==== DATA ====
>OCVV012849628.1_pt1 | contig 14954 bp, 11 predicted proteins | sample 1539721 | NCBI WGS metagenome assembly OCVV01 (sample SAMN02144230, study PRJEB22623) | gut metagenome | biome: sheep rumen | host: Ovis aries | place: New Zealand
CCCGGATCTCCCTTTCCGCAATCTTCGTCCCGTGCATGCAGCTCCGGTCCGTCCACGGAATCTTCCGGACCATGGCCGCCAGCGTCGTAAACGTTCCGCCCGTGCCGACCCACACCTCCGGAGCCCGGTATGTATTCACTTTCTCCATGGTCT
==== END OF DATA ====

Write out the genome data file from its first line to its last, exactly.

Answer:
>OCVV012849628.1_pt1 | contig 14954 bp, 11 predicted proteins | sample 1539721 | NCBI WGS metagenome assembly OCVV01 (sample SAMN02144230, study PRJEB22623) | gut metagenome | biome: sheep rumen | host: Ovis aries | place: New Zealand
CCCGGATCTCCCTTTCCGCAATCTTCGTCCCGTGCATGCAGCTCCGGTCCGTCCACGGAATCTTCCGGACCATGGCCGCCAGCGTCGTAAACGTTCCGCCCGTGCCGACCCACACCTCCGGAGCCCGGTATGTATTCACTTTCTCCATGGTCT